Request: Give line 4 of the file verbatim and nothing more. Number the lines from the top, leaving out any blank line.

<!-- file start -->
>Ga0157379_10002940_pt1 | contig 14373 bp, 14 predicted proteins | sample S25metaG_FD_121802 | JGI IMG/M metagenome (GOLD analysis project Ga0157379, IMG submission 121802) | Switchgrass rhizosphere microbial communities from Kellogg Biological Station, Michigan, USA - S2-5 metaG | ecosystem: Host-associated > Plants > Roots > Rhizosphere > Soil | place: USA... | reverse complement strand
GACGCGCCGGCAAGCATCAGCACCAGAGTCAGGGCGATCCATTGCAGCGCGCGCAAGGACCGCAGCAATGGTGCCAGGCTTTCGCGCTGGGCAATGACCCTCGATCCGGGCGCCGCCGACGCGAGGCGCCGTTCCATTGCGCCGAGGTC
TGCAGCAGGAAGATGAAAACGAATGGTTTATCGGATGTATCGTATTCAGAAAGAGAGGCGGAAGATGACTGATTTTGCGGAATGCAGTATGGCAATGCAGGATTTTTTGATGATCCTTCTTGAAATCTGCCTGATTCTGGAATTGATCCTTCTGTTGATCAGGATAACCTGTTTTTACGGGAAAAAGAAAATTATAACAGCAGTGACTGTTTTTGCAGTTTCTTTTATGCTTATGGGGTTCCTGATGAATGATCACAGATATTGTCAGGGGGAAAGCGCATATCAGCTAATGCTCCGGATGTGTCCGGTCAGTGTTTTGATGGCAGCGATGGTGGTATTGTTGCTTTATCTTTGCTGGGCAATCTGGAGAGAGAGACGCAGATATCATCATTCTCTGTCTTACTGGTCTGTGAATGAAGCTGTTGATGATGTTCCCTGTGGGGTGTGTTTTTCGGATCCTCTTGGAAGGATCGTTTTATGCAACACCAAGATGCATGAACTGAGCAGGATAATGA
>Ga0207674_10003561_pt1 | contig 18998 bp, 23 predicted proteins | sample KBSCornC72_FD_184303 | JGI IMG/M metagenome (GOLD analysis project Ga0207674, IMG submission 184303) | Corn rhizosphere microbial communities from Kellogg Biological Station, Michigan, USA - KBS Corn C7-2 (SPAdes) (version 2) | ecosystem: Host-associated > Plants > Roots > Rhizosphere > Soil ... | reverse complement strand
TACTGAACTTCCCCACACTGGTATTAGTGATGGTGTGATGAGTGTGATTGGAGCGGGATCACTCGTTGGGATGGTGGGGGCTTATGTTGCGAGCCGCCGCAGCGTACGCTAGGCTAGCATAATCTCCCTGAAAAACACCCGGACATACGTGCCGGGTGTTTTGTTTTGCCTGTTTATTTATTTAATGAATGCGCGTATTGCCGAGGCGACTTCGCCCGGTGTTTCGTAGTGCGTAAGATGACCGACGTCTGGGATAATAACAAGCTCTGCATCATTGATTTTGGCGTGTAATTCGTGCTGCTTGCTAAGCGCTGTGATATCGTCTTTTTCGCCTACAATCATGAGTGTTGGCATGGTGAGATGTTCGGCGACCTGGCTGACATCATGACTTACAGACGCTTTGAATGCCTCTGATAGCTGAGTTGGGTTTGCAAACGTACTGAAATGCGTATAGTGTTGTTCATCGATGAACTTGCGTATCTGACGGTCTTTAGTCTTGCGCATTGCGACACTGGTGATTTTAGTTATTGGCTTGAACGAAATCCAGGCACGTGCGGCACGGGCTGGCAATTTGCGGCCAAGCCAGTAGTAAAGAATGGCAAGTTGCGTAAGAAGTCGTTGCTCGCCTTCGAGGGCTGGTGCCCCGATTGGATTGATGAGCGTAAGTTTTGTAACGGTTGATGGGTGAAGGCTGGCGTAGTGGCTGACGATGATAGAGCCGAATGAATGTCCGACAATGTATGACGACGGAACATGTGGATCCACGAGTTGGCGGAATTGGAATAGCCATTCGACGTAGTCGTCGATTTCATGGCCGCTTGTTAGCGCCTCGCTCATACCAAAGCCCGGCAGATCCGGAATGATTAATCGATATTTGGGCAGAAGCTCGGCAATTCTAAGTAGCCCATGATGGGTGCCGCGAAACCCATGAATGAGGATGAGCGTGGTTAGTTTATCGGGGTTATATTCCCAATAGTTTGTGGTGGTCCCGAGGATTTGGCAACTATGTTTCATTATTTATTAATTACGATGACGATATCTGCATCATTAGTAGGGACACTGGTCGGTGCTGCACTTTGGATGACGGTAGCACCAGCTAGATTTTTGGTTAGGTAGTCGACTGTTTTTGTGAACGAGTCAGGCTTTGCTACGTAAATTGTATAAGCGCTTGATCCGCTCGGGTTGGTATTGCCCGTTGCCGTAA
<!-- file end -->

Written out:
>Ga0207674_10003561_pt1 | contig 18998 bp, 23 predicted proteins | sample KBSCornC72_FD_184303 | JGI IMG/M metagenome (GOLD analysis project Ga0207674, IMG submission 184303) | Corn rhizosphere microbial communities from Kellogg Biological Station, Michigan, USA - KBS Corn C7-2 (SPAdes) (version 2) | ecosystem: Host-associated > Plants > Roots > Rhizosphere > Soil ... | reverse complement strand